Mr. Aslam was born on April 1, 1945, into a family of farmers in a small village near Lahore. As a teenager, newly arrived to Glasgow in 1959, he took a job with his uncle in the clothing business during the day and cut onions at a local restaurant at night.
Mr. Aslam was ambitious, and he soon opened his own place in the city’s West End. He installed just a few tables and a brilliantly hot well of a tandoor oven, which he learned to man in a sweaty process of trial and error. He brought his parents over from Pakistan; his mother, Saira Bibi, helped run the kitchen, and his father, Noor Mohammed, took care of the dining room.
In 1969, Mr. Aslam married Kalsoom Akhtar, who came from the same village in Pakistan. In Glasgow they raised five children. In addition to his son Asif, his survivors include his wife; their other children, Shaista Ali-Sattar, Rashaid Ali, Omar Ali and Samiya Ali; his brother, Nasim Ahmed; his sisters Bashiran Bibi and Naziran Tariq Ali; and 13 grandchildren.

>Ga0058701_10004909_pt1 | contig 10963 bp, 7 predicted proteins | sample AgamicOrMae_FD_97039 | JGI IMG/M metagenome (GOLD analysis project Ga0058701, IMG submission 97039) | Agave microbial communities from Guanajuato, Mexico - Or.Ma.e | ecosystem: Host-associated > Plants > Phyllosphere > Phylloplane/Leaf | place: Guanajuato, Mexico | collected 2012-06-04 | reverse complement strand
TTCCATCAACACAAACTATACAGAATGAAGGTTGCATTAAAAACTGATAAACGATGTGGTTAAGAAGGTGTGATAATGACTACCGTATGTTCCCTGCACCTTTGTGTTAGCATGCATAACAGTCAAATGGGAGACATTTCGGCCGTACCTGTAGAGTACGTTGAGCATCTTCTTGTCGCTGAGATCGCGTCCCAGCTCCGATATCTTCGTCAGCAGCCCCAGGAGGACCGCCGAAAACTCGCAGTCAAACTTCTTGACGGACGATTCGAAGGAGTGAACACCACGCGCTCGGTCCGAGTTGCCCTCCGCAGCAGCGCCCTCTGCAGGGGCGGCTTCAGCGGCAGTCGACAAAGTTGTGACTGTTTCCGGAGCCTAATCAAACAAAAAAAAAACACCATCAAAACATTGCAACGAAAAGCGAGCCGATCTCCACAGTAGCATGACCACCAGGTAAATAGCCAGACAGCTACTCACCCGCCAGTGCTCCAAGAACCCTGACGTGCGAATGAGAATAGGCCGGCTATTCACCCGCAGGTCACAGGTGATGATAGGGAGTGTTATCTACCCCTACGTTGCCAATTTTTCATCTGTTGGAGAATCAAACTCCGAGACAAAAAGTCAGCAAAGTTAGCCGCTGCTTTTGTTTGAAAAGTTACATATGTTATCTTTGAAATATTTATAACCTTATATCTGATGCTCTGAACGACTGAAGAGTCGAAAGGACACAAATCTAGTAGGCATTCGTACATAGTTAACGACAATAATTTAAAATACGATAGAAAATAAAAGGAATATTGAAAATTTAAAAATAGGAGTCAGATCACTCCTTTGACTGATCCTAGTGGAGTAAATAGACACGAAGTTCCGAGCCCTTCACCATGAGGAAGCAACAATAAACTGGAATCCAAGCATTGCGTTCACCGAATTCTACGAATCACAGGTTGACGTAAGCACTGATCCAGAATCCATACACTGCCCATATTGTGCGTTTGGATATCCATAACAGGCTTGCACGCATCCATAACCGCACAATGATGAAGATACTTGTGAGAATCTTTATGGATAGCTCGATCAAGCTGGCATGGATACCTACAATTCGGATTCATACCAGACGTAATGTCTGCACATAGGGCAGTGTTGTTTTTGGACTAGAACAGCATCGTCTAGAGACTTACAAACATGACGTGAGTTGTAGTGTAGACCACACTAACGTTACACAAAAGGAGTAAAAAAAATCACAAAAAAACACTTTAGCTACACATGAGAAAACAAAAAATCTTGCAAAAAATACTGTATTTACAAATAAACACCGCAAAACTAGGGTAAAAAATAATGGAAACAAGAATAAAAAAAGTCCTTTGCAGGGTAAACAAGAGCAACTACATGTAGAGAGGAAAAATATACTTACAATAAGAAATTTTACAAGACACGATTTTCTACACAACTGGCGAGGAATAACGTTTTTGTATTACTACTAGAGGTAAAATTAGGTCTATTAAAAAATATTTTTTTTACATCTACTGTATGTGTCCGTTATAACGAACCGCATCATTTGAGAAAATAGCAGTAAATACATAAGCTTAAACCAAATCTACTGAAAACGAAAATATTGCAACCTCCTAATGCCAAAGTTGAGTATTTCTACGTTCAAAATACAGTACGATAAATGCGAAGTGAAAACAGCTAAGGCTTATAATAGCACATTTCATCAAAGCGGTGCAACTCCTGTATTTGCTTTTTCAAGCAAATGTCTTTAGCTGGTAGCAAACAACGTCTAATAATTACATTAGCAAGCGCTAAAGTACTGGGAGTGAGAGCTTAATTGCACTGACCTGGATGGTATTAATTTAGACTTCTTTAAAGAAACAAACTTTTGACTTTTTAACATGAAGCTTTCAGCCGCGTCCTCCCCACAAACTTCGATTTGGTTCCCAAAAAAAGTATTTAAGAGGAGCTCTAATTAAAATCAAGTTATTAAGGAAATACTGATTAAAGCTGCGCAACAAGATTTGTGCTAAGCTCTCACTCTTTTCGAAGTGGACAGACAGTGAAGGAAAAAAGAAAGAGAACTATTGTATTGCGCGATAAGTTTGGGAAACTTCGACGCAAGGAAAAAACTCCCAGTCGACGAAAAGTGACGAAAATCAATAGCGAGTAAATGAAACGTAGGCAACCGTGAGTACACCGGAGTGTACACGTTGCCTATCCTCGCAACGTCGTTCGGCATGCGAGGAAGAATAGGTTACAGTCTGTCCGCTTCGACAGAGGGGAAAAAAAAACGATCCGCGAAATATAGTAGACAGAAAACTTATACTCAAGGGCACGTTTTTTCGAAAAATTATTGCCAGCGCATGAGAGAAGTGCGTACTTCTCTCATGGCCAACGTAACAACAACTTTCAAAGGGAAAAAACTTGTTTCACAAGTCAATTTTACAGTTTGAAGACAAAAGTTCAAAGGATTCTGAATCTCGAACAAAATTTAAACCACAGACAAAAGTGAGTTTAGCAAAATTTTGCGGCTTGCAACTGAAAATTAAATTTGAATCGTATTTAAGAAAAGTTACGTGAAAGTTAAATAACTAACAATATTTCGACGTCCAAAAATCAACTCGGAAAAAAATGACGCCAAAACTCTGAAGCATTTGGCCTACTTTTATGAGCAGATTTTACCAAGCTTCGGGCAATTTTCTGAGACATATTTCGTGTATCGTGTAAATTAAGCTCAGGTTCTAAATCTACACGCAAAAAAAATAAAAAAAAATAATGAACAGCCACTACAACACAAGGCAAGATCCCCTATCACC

Chicken tikka masala boomed in the curry houses of 1970s Britain. Soon it was more than just a dish you could order off the menu, or buy packaged at the supermarket; it was a powerful political symbol.
In reality, Mr. Cook’s vision of multicultural Britain often grated against reports of daily life in Britain — and in curry houses, where after local pubs closed it was common for racist, drunken diners to file in, demanding the South Asian foods they’d grown to love while also abusing the workers who came from India, Pakistan and Bangladesh.
As the curry house established itself as a British institution, more flourished around Shish Mahal. In 1979, when Mr. Aslam renovated the place, he reopened with a clever gimmick: all of the original 1964 prices, for a limited time. This led to long, frenzied lines down the block. In photos taken around this time, Mr. Aslam is handsome and beaming, in a tuxedo jacket and bow tie, with the thick, floppy hair of a movie star.